Sunday, October 14, 2012

Scraping burnt toast

Do y'all watch Parenthood on NBC?

It's one of those shows that I officially watch "because there's nothing else on"-- but in reality I watch it because I love it. Some of the storylines make me groan out loud, and it is absolutely preposterous that any of those families can afford their homes in the Berkeley hills.

 I still love it.

Of course there is an adoption storyline: At the end of last season Julia Braverman and her husband accepted the placement of a 9 year old boy whose mother was incarcerated and had just terminated her parental rights.

The episode ended with an image of this small, terrified boy being welcomed from the dark night into the warm and modern home of his adoptive family. I rolled my disapproving eyeballs and my tiny cynic's heart clenched with visions of the rosy family that would be portrayed in episodes to come.

Here we go--I thought--another "happy ending" adoption story.

But I was wrong.

This season the character of Julia has said things out loud that many adoptive parents *think* or say only to one another. Things like "I don't think I love him yet." "This is so hard." "I can't do it all."

She is struggling. Her work is suffering. She is extending all of her resources to connect with her son. She is failing her biological child.

Her work colleagues react to her sudden unavailability with scorn and disdain. Her extended family members seem oblivious to the chaos that is her new reality, to the burden she is carrying.

She is burning the toast and scraping it like mad over the sink to get to any good part, any salvageable piece.

And man, do I get that.

We've been scraping a lot of toast in our house too. There have been hard times, times that no one else could see or understand unless they'd been through something similar.

The kicker of it all is that our son is relatively easy. He sleeps well, he naps consistently, he is a good eater and has a cheerful attitude. He loves his siblings and he is spontaneously affectionate with us, his parents.

When he tantrums he is easily comforted. His tantrums rarely last more than a few minutes. He is kind to our pets, if sometimes overenthusiastic in his demonstrations of love to them.

And yet it is *still* hard. It is hard to give every piece of yourself to a child new to your home and family. It is hard to spend every minute of the day alert and aware of the attachment process, ready to drop what you are doing at a moment's notice in order to help your new family member feel secure.

It is only recently that I wake up in the mornings feeling relaxed. For the past several months I would awaken with clenched fists, mentally filling the blocks of hours between dawn and YH's bedtime. I would grit my teeth and stiffen my body against the day--trying to block out the endless assault to my personal space that was about to being.

Ok, I just have to get through breakfast, then walking the big kids to school, some playtime, lunch and then it's naptime. I can do this. If we go to Target that will fill an hour...We can walk the dog and fill another hour...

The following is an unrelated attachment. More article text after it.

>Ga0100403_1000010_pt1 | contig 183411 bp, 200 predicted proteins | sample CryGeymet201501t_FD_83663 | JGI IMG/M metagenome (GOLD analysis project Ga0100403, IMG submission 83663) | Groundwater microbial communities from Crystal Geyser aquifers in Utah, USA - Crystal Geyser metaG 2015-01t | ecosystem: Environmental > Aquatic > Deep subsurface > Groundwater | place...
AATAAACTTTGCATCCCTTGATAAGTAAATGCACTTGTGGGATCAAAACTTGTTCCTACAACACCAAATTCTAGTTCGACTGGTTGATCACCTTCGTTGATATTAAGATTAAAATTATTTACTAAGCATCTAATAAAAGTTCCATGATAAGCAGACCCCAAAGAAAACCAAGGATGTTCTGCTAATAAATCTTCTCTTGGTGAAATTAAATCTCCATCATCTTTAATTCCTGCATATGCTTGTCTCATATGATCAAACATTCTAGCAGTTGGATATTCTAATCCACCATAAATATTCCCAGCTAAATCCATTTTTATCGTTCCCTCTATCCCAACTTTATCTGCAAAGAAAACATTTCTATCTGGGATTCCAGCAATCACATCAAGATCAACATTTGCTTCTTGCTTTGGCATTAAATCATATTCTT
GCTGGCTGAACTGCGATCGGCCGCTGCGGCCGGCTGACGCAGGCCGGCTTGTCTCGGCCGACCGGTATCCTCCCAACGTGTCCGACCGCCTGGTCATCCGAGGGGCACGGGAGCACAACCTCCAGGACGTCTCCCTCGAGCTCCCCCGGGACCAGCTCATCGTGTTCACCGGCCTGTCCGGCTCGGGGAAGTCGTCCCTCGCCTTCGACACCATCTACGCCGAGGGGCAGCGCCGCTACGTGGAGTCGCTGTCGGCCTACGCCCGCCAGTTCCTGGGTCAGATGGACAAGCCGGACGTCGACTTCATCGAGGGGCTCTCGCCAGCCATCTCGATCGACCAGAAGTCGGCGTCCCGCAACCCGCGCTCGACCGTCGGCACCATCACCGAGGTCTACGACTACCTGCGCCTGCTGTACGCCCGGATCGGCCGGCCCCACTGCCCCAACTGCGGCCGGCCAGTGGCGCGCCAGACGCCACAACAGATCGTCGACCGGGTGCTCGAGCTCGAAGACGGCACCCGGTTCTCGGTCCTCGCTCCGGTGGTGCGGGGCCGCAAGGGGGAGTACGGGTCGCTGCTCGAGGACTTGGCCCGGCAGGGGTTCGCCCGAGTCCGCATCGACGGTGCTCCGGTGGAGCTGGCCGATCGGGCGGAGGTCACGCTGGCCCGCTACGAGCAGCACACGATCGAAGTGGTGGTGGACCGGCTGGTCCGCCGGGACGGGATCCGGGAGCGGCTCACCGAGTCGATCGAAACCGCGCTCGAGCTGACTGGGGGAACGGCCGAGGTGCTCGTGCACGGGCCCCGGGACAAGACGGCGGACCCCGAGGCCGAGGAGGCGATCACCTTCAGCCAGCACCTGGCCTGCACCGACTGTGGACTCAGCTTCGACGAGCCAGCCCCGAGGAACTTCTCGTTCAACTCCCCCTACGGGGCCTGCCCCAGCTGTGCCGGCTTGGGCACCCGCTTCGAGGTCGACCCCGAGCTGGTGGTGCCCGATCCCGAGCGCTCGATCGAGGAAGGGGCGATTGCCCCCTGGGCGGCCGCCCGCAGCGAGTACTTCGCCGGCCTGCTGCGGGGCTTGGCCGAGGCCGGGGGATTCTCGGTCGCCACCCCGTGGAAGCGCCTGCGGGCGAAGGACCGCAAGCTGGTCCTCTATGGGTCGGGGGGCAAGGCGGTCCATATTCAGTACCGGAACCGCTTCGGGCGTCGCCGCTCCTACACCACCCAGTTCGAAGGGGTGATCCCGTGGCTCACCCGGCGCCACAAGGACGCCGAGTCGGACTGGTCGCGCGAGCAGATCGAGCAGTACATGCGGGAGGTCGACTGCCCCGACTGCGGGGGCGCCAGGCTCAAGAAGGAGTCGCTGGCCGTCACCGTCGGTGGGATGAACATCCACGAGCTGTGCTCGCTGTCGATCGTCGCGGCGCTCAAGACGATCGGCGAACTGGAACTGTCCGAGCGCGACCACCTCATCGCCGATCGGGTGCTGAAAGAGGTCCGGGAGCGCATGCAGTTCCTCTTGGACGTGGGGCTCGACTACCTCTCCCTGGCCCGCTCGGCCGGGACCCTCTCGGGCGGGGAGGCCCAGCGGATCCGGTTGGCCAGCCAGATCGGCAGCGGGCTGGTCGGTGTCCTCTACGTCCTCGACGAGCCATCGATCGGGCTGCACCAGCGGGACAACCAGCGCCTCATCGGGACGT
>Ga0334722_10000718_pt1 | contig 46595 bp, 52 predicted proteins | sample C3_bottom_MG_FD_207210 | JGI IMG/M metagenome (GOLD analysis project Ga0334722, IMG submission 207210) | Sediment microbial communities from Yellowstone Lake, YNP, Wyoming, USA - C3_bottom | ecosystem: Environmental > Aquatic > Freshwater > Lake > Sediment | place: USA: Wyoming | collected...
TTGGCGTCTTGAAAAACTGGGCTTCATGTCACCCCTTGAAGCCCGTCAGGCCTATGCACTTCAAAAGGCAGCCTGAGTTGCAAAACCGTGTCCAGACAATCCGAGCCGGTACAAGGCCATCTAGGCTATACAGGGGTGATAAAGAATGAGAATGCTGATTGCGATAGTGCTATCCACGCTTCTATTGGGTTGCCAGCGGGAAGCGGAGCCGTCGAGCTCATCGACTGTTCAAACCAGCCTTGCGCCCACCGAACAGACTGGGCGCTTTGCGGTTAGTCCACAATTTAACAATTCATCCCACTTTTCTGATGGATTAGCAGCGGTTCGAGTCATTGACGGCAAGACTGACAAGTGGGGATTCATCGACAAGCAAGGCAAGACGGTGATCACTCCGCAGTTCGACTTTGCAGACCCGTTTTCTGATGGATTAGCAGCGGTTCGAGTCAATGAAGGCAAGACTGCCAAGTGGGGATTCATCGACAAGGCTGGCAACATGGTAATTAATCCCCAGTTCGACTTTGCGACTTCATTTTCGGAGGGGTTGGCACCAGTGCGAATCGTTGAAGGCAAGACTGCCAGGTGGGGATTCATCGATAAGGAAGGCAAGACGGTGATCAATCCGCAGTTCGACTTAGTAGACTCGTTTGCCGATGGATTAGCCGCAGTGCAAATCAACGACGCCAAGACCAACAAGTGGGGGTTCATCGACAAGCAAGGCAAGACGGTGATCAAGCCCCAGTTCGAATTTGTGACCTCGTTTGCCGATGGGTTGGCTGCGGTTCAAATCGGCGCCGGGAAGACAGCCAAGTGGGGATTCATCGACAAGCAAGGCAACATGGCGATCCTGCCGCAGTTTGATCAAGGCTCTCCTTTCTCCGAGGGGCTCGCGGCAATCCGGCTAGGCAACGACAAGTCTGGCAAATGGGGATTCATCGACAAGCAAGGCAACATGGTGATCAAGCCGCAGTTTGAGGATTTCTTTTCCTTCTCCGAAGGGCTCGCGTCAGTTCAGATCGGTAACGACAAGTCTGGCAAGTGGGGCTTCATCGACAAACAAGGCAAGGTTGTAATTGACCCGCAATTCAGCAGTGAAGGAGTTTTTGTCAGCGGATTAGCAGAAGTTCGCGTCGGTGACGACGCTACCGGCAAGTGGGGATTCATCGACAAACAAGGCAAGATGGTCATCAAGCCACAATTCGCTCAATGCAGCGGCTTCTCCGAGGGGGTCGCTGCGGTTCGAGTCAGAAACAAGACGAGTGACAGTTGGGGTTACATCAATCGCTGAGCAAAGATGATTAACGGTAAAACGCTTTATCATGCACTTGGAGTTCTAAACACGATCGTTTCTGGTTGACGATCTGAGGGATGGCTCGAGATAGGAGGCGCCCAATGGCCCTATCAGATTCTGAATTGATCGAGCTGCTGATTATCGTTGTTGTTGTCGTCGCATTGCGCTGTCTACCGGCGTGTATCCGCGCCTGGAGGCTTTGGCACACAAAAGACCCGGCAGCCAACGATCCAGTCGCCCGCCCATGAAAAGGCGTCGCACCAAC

I can do this. 

Now I wake up with fingers loosely curled, excited about the activities YH and I might experience together. What will he notice on our morning walk? What new words will he use? Should we see if his best bud Jacob is available to play?

It's a subtle difference, but an important one. Starting the day with my defenses up was exhausting and contributed to the feeling that I could never win, I could never get caught up. In retrospect I am sure I suffered from a mild case of post-adoption depression. PAD is real, and like post-partum depression it can be crippling.

Add unexpected illness, the death of a beloved pet (our tripod beagle passed away two weeks ago), conflict with loved ones, changing schools for my eldest, juggling work and sport's easy to feel overwhelmed. Easy to feel suffocated and trapped by your circumstances.

I feel lucky that I am able to see the past few months for what they were; that my family is safe and whole, that my youngest child is healthy and so well-loved.

I think our days of scraping the burnt toast are lessening--and I can't wait to see what tomorrow brings.



  1. Wow, this is really beautiful and so well captures the experience of many a parent. The interwebs definitely need more of this!

  2. Yes. All of it. So true. Thank you for writing this. I have struggled with such feelings of guilt, not knowing how to express myself. This explains it so well.

  3. I say bravo to parenthood! I am thrilled to see that they are approaching this adoption realistically. I was also very glad to see the episode when they had to talk to Jabar about the "n" word. Made me realize how hard it will be for me, a white woman who has never dealt with it, to talk to my son about racism.

  4. I'm late the party again here but yes, yes, and yes. Thanks for writing and sharing.

  5. Late to the party as well, but I'm nodding over and over to all of this. I'm a new Parenthood fan and started watching Season 1 via Netflix 2 months ago. Just caught up to the new season last week. We adopted our son 4 months ago at 18 months old. Totally get the s scraping burnt toast. Totally.